Following the publication of this year’s budget on 16 March 2016, we now know that we will all be paying that little bit extra for a fizzy drink. Whilst that may have an impact on staff morale, what other, non-sugar related, parts of the 2016 budget will have the greatest impact on employers? Here are some of the key issues:
Further to the apprenticeship levy (or as some employers have viewed it the “new payroll tax”) introduced as part of the 2015 Autumn Statement, it was announced that employers will receive a 10% top-up to their monthly levy contributions in England as soon as the scheme begins on 7 April 2017, available for employers to spend on apprenticeship training.
The apprenticeship levy will be 0.5% of a company’s National Insurance pay bill for a tax year less an annual allowance of £15,000, meaning companies with a payroll of £3 million and above will be affected. Whilst not every employer will pay the levy, all employers will be able to access any unused funds. This is a case of “use it or lose it” and by this announcement the Government is encouraging employers to “use it”.
To make the most of the scheme, employers should consider which roles are or could be suitable for apprentices and look at getting those schemes accredited or outsourced to an accredited scheme. The apprenticeships do not have to be entry-level only – training on promotion to managerial roles may qualify.
The Government has announced the intention to close the loop holes in remuneration structures that limit the NI that would normally be due from termination payments, with regulations tightening from April 2018.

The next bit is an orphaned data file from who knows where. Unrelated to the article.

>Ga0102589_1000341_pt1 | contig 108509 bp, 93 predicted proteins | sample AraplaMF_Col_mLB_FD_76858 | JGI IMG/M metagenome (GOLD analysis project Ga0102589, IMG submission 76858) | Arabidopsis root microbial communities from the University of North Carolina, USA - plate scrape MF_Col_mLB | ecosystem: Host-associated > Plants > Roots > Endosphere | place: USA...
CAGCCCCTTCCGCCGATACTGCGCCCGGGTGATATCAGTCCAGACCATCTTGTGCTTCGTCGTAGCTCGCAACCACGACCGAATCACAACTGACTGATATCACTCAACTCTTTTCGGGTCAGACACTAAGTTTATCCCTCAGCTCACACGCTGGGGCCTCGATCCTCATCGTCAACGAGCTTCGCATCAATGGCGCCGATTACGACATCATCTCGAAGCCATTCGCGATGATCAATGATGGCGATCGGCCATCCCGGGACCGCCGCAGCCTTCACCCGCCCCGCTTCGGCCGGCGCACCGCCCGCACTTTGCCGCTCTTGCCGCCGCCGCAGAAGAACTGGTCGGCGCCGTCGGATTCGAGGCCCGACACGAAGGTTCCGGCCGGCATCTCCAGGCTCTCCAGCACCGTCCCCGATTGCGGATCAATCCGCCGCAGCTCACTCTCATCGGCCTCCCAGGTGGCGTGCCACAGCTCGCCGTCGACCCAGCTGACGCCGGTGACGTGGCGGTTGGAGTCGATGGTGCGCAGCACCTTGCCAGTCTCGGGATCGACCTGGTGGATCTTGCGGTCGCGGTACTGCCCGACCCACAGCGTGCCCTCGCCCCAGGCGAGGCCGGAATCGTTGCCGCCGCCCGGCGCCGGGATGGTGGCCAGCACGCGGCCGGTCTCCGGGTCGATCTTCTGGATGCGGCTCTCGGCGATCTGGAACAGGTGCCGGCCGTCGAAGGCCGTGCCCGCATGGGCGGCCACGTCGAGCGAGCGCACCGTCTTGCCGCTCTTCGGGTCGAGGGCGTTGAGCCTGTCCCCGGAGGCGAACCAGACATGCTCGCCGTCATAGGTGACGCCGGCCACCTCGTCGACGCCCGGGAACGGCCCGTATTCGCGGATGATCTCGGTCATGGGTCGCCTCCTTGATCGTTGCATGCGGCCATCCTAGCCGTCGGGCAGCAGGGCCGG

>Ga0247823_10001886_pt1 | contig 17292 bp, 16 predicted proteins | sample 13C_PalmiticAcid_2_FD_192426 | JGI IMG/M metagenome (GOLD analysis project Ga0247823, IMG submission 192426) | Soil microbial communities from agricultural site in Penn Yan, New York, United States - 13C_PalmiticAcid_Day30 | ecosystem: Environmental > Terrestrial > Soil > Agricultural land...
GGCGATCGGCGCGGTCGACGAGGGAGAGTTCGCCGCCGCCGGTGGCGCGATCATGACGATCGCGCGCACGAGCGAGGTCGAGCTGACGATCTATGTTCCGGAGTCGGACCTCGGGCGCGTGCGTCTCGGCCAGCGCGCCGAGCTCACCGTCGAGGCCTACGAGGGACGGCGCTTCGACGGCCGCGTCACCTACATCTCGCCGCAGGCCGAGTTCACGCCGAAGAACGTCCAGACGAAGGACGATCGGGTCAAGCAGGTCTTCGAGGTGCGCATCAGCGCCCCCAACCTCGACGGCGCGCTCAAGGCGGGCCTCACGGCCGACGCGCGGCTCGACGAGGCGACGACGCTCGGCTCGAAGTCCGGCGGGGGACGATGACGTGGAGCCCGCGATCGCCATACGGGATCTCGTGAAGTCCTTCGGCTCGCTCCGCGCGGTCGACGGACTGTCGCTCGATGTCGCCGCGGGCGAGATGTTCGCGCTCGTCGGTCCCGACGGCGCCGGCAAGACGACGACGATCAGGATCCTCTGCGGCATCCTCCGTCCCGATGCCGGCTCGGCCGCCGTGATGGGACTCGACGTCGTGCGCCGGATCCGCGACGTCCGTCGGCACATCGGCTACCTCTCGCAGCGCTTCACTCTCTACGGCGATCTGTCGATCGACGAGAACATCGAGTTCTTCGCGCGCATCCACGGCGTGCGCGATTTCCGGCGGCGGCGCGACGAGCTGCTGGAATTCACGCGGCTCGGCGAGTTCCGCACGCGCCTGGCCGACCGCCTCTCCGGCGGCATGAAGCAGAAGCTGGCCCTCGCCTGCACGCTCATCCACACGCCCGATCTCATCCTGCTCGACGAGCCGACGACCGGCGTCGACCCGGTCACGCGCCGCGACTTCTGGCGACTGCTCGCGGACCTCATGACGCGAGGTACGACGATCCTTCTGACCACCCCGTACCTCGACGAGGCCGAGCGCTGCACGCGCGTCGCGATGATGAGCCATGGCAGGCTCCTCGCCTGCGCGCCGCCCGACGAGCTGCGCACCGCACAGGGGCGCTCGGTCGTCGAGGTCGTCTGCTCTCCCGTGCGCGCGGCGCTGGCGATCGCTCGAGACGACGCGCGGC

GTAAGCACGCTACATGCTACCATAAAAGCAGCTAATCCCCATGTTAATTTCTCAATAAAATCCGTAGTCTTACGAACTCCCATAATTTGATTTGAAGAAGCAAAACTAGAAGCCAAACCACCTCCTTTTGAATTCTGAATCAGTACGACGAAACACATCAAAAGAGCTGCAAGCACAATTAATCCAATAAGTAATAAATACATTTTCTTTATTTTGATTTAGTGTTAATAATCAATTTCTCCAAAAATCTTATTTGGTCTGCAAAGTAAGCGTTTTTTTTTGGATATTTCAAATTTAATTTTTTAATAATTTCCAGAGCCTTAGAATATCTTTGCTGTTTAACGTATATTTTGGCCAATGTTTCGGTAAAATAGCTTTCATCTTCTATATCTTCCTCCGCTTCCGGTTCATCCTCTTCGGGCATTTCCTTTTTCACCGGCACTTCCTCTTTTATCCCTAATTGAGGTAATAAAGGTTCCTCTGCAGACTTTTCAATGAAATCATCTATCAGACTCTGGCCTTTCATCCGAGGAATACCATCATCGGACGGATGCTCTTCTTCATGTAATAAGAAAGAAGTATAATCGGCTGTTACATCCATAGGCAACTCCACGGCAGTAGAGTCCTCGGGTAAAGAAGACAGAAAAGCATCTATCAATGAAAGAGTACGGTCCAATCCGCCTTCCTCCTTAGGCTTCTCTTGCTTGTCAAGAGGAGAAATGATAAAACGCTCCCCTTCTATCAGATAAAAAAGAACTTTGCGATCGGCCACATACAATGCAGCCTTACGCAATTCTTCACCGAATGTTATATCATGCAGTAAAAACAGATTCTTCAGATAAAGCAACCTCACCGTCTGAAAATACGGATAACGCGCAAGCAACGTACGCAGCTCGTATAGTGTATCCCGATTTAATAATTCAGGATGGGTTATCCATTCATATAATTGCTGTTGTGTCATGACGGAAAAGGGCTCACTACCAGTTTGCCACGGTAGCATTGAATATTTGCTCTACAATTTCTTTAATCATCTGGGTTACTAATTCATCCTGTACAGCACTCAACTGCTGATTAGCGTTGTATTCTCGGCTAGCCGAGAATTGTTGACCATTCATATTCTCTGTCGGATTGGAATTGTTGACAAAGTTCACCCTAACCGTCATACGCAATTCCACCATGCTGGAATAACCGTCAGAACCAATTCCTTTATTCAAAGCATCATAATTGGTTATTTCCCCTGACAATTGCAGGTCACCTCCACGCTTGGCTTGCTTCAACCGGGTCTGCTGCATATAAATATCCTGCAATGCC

The first £30,000 of a termination payment will remain exempt from income tax and the full payment will be outside the scope of employee NICs. However with the introduction of the Finance Bill 2017 and a new National Insurance Contributions Bill, payments in lieu of notice and certain damages payments are likely to be taxed as earnings.
More information on the Government’s plans should emerge over the summer months.
The Government has expressed concern about the growth of salary sacrifice schemes and are to consider limiting the range of benefits that attract income tax and NIC advantages. The Government has confirmed however, that the pension saving, childcare and health-related benefits such as Cycle to Work will continue to benefit from income tax and NICs relief when provided through salary sacrifice arrangements.
Employment allowance and illegal workers
Since the introduction of the employment allowance in April 2014, businesses that pay Class 1 NICs on their employees’ earnings have been able to use an employment allowance that can cut up to £2,000 a year off their National Insurance bill. It was announced that this is set to rise to £3,000 from April this year.
Sticking to the topic of the employment allowance, as the Government looks to increase the deterrent for employing illegal workers, it was announced that employers subject to a civil penalty for employing illegal workers will be denied the allowance for a period of one year. This will apply from the tax year 2017 to 2018; with the exclusions coming into force from 2018 to 2019.
Extension of shared parental leave and pay to grandparents
Consultation on the Government’s plan to introduce shared parental leave and pay to working grandparents will commence in May 2016. The Government has previously stated that it aims to implement the policy by 2018. The consultation will look at ways to streamline the system for example simplifying the eligibility requirements and notification system and exploring the use of digital technology.
Even though the policy won’t be implemented until 2018, organisations should examine their current policies and consider the impact of the new legislation. This is especially important, as a failure to extend enhanced SPL pay to grandparents, if it is offered to parents, could be discriminatory.
Read our latest article on the impact of the apprenticeship levy